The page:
They say interest is a silent killer in any business. This is because you don’t really notice the impact it has on your profitability until you can look at an accumulated amount over a period a time to see how much of your profit actually goes to interest. It turns out that the money taken out of a business by an entrepreneur or the owners can also be an unnoticeable drain on profitability. Many small and medium sized business owners treat their business finances as an extension of their personal finances instead of treating their business like an investment. What many fail to realize is that without a policy or process around how owners take money from their business they may be doing more harm than good to their bottom line.
This is a question I encounter many times when reviewing the cash flow and profitability of a business with either the entrepreneur or person running the business. It is usually followed by a very frustrating conversation that involves going through accounting terminology and concepts that are foreign to the person I am speaking with. Once the frustration subsides there is usually some excitement about what can be done with this new found knowledge and while it can be difficult to follow the cash flow and profits of a business the work is worth the effort and can produce improvements in profitability and overall value.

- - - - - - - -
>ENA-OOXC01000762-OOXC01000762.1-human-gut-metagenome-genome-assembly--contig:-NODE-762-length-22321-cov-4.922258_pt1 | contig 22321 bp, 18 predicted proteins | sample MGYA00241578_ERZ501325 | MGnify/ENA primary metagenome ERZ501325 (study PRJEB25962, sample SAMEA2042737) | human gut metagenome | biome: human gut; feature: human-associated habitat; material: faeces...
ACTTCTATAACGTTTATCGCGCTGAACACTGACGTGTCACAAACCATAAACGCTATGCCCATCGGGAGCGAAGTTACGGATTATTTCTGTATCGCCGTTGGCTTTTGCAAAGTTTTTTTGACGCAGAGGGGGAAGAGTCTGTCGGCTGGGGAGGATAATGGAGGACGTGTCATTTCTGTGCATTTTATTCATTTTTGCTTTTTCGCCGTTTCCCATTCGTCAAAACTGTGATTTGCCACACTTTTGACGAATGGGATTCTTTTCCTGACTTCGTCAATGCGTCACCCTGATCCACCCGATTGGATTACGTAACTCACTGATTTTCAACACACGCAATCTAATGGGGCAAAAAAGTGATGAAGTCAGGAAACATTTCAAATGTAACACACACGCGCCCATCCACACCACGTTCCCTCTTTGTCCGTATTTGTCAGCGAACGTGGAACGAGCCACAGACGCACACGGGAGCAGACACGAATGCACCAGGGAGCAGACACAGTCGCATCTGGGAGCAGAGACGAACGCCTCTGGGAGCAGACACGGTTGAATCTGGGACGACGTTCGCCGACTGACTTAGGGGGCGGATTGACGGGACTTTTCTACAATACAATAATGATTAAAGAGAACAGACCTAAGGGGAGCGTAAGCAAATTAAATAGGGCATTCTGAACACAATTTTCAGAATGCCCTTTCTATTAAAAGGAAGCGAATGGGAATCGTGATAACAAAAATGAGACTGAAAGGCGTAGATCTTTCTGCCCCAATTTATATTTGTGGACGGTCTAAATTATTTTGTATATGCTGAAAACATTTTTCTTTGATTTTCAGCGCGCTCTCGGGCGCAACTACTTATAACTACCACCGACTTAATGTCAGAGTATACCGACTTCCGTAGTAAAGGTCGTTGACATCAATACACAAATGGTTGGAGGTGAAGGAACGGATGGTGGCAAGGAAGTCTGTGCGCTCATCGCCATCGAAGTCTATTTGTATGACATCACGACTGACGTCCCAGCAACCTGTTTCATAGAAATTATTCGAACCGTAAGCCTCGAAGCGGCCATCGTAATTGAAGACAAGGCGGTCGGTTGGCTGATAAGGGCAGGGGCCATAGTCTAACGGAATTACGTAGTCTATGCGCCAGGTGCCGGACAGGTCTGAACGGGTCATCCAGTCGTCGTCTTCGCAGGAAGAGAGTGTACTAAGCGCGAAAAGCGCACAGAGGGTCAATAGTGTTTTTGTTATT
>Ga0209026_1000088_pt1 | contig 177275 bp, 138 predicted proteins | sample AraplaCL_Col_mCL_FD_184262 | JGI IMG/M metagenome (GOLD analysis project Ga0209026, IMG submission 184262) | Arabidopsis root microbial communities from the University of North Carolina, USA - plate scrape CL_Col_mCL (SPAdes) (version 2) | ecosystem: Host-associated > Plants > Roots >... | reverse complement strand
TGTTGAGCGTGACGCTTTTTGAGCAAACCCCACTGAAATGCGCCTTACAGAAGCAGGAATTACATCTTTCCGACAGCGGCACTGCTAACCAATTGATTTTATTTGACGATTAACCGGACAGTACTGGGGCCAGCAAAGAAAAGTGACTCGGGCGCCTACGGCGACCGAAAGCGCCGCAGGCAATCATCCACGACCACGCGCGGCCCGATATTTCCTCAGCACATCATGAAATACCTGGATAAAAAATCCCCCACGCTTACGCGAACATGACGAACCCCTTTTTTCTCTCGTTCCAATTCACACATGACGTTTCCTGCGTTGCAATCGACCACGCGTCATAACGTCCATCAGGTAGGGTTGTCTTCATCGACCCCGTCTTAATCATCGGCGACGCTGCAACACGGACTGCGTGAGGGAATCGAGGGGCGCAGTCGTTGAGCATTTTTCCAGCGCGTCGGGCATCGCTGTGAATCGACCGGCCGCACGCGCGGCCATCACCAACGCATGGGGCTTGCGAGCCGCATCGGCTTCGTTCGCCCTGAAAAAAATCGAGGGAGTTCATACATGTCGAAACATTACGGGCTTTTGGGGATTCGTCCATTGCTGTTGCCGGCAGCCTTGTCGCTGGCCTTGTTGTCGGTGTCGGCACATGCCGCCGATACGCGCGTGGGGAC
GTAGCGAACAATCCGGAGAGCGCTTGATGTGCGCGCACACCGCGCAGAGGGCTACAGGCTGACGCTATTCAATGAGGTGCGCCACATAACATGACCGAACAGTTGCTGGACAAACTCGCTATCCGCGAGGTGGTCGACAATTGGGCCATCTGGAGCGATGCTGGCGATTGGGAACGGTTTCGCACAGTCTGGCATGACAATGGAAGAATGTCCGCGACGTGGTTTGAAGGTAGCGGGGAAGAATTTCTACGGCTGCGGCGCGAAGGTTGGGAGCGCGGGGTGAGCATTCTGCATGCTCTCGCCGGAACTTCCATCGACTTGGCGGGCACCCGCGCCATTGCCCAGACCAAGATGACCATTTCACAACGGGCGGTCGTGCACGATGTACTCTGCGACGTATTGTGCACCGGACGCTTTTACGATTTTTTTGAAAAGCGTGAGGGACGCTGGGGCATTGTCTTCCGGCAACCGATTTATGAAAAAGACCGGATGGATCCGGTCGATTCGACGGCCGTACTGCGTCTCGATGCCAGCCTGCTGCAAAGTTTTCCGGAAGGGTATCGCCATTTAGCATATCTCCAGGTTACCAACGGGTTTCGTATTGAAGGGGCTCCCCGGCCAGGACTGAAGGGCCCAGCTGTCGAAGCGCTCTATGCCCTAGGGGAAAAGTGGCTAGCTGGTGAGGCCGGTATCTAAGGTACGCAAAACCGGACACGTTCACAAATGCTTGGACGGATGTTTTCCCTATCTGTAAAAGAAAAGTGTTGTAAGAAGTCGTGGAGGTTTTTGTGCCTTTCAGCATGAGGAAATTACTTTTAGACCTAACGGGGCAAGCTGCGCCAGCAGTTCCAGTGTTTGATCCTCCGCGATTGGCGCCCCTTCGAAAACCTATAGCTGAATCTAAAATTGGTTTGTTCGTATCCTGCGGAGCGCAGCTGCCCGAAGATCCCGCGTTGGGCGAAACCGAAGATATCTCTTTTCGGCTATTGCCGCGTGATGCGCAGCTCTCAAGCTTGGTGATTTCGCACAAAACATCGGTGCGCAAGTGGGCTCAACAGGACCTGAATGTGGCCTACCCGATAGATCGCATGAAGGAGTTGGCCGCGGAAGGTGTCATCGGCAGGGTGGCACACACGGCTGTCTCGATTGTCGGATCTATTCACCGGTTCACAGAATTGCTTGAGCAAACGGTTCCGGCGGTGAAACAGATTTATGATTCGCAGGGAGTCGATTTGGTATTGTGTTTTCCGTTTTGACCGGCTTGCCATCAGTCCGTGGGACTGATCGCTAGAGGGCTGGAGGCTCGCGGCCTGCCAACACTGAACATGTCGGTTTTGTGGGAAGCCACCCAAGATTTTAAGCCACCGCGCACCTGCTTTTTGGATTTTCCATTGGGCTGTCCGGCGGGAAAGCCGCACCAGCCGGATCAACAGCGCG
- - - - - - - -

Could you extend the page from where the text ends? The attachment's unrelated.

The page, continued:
Where is the cash going in your business…specifically?
What is your balance sheet going to look like next year? The year after? What about three years from now? Do you care? Many times the answers to these questions are: not sure, no idea, don’t know and yes I care but I don’t have the information to properly answer these questions. It’s very typical for a small or medium sized business to not know what their financial statements are projected to look like over the coming year much less the next three years. Many times they will have a budget (that is usually inconsistent with their historical performance) but haven’t done the work to take the budget one step further and have it flow into an actual set of pro forma financial statements.
What are pro forma financial statements and why do they matter?
There is no such thing as easy money right? Are you sure? There are really only two ways to grow your revenue: cut costs or sell more. There is a limit to how much more revenue your business can earn by cutting costs whereas selling more is limitless. If you only had time to do one thing in your business it should be focusing on how to sell more. There is no easy way to do that then by figuring out how to sell more to existing clients either directly or indirectly. The more systematic you can make this the more profitable your business will be and ultimately your business will be worth more.
So how do you sell more to existing clients or customers?
It’s going to cost how much!!! You must be crazy!!!
That comment is made by entrepreneurs and business owners after hearing how much it costs to borrow money from either a mid market or private lender. The comment is usually followed by a series of expletives that I won’t type here but needless to say the cost of capital is something that can scare or upset someone who maybe hasn’t thought through the opportunity cost (see past blog post here). There is no such thing as free money when it comes to business but more importantly the money your business is using has a cost to it that you may never have thought about but you might want to.